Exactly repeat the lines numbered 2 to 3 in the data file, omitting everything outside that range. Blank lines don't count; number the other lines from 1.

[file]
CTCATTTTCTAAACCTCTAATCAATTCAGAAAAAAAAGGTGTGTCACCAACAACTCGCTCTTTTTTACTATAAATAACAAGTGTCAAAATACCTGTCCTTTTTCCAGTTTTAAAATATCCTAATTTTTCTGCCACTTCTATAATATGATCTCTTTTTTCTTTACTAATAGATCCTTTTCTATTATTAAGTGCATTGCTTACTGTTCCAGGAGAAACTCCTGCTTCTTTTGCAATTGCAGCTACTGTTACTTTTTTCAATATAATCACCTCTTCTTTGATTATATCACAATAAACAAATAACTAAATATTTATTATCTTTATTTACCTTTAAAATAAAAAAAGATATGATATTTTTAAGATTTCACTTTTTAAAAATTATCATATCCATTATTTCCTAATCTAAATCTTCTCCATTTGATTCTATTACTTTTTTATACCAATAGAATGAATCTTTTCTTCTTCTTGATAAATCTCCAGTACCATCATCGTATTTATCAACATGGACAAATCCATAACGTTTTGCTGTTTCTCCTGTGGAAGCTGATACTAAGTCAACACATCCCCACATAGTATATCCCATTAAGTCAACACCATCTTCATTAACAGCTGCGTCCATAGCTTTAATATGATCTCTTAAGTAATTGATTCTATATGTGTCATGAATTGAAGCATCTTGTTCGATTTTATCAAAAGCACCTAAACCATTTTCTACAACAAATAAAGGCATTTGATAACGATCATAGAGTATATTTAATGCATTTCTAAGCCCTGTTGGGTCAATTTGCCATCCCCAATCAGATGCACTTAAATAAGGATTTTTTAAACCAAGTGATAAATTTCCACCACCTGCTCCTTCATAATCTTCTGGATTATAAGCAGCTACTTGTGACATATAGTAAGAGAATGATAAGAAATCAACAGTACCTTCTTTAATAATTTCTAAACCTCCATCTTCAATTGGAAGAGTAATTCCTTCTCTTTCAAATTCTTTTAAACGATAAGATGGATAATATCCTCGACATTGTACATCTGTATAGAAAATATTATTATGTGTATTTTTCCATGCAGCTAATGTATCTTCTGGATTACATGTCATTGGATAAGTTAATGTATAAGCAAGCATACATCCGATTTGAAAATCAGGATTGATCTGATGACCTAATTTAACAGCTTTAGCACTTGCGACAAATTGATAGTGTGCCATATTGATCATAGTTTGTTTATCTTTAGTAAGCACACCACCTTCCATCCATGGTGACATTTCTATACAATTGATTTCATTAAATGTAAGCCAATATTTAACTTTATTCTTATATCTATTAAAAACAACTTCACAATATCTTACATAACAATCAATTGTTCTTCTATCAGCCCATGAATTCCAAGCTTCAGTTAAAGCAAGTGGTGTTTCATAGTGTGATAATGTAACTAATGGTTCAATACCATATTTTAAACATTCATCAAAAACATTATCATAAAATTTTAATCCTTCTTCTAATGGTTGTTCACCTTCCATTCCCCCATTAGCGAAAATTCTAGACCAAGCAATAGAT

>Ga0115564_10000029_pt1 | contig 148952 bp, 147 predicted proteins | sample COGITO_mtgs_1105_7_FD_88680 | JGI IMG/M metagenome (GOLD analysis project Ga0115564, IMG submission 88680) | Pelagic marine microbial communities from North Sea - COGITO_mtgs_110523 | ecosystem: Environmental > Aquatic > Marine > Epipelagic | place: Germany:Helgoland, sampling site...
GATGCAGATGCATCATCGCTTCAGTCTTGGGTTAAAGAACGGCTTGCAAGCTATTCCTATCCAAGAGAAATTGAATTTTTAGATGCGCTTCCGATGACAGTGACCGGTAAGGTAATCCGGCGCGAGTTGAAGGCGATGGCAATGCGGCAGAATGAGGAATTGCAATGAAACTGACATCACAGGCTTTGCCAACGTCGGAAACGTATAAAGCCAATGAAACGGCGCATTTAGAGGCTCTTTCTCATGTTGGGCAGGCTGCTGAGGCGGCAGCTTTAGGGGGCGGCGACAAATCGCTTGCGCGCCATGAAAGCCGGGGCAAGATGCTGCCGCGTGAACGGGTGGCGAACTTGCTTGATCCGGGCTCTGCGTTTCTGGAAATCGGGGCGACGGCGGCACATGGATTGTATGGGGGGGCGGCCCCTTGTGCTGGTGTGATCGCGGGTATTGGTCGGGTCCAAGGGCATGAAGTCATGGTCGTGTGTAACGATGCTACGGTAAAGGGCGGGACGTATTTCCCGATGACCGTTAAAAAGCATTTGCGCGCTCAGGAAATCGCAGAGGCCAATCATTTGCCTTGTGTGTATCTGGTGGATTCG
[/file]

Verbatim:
>Ga0115564_10000029_pt1 | contig 148952 bp, 147 predicted proteins | sample COGITO_mtgs_1105_7_FD_88680 | JGI IMG/M metagenome (GOLD analysis project Ga0115564, IMG submission 88680) | Pelagic marine microbial communities from North Sea - COGITO_mtgs_110523 | ecosystem: Environmental > Aquatic > Marine > Epipelagic | place: Germany:Helgoland, sampling site...
GATGCAGATGCATCATCGCTTCAGTCTTGGGTTAAAGAACGGCTTGCAAGCTATTCCTATCCAAGAGAAATTGAATTTTTAGATGCGCTTCCGATGACAGTGACCGGTAAGGTAATCCGGCGCGAGTTGAAGGCGATGGCAATGCGGCAGAATGAGGAATTGCAATGAAACTGACATCACAGGCTTTGCCAACGTCGGAAACGTATAAAGCCAATGAAACGGCGCATTTAGAGGCTCTTTCTCATGTTGGGCAGGCTGCTGAGGCGGCAGCTTTAGGGGGCGGCGACAAATCGCTTGCGCGCCATGAAAGCCGGGGCAAGATGCTGCCGCGTGAACGGGTGGCGAACTTGCTTGATCCGGGCTCTGCGTTTCTGGAAATCGGGGCGACGGCGGCACATGGATTGTATGGGGGGGCGGCCCCTTGTGCTGGTGTGATCGCGGGTATTGGTCGGGTCCAAGGGCATGAAGTCATGGTCGTGTGTAACGATGCTACGGTAAAGGGCGGGACGTATTTCCCGATGACCGTTAAAAAGCATTTGCGCGCTCAGGAAATCGCAGAGGCCAATCATTTGCCTTGTGTGTATCTGGTGGATTCG